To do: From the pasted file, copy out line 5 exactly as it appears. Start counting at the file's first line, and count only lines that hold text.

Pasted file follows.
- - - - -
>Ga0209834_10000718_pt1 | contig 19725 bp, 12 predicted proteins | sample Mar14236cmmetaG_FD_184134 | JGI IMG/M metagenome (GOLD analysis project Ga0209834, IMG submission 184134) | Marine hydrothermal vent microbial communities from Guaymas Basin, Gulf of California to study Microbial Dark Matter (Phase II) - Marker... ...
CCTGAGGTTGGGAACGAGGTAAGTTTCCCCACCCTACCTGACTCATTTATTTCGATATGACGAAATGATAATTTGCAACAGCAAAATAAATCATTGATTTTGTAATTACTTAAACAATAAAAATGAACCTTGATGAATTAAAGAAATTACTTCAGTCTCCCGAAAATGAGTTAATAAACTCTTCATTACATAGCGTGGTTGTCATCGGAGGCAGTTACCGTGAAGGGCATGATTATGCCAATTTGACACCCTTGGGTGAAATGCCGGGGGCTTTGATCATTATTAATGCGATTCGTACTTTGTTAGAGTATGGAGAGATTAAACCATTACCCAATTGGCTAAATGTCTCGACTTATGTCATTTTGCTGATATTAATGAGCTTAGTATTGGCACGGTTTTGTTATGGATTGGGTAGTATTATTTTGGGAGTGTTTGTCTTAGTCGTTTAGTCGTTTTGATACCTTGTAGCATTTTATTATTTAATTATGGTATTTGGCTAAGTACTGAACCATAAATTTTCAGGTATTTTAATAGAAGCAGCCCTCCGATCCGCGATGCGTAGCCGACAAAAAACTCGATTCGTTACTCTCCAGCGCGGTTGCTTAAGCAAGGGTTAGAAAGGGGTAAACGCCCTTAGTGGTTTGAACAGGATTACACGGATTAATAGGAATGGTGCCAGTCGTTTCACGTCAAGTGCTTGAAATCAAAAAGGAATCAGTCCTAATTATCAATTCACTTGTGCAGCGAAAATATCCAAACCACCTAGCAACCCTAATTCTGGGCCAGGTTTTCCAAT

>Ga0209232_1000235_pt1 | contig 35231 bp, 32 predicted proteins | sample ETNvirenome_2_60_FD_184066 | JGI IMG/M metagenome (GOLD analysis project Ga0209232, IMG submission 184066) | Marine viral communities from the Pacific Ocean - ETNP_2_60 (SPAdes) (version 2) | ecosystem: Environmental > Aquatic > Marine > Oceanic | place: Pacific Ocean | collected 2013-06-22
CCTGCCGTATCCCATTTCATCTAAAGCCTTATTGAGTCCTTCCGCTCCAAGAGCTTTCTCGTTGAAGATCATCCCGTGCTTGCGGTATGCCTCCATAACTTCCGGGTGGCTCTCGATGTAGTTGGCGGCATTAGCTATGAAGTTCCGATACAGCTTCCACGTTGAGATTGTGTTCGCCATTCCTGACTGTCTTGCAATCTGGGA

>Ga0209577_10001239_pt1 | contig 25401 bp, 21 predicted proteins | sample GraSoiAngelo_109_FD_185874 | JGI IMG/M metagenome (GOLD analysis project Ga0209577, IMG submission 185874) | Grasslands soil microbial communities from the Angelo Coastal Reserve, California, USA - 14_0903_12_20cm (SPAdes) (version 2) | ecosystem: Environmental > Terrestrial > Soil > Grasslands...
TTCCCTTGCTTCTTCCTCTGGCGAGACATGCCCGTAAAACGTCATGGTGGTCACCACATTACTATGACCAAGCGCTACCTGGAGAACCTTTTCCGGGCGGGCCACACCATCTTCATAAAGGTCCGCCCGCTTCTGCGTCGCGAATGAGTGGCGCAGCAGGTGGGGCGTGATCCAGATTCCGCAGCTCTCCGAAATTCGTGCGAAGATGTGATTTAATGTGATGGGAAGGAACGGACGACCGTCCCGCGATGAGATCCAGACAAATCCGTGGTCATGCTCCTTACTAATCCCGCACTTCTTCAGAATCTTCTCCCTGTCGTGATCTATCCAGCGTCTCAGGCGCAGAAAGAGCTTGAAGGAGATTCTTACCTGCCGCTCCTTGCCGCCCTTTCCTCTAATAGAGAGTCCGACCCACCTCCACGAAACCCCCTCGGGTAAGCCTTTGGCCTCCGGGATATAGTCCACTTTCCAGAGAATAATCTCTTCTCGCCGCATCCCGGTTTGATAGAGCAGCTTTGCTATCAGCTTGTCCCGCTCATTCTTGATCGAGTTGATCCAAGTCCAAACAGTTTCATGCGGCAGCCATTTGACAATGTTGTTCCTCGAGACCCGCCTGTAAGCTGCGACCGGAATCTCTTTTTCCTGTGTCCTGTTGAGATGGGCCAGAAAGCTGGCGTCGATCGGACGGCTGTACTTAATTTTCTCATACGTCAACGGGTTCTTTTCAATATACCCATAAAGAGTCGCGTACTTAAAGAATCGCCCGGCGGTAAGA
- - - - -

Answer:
>Ga0209577_10001239_pt1 | contig 25401 bp, 21 predicted proteins | sample GraSoiAngelo_109_FD_185874 | JGI IMG/M metagenome (GOLD analysis project Ga0209577, IMG submission 185874) | Grasslands soil microbial communities from the Angelo Coastal Reserve, California, USA - 14_0903_12_20cm (SPAdes) (version 2) | ecosystem: Environmental > Terrestrial > Soil > Grasslands...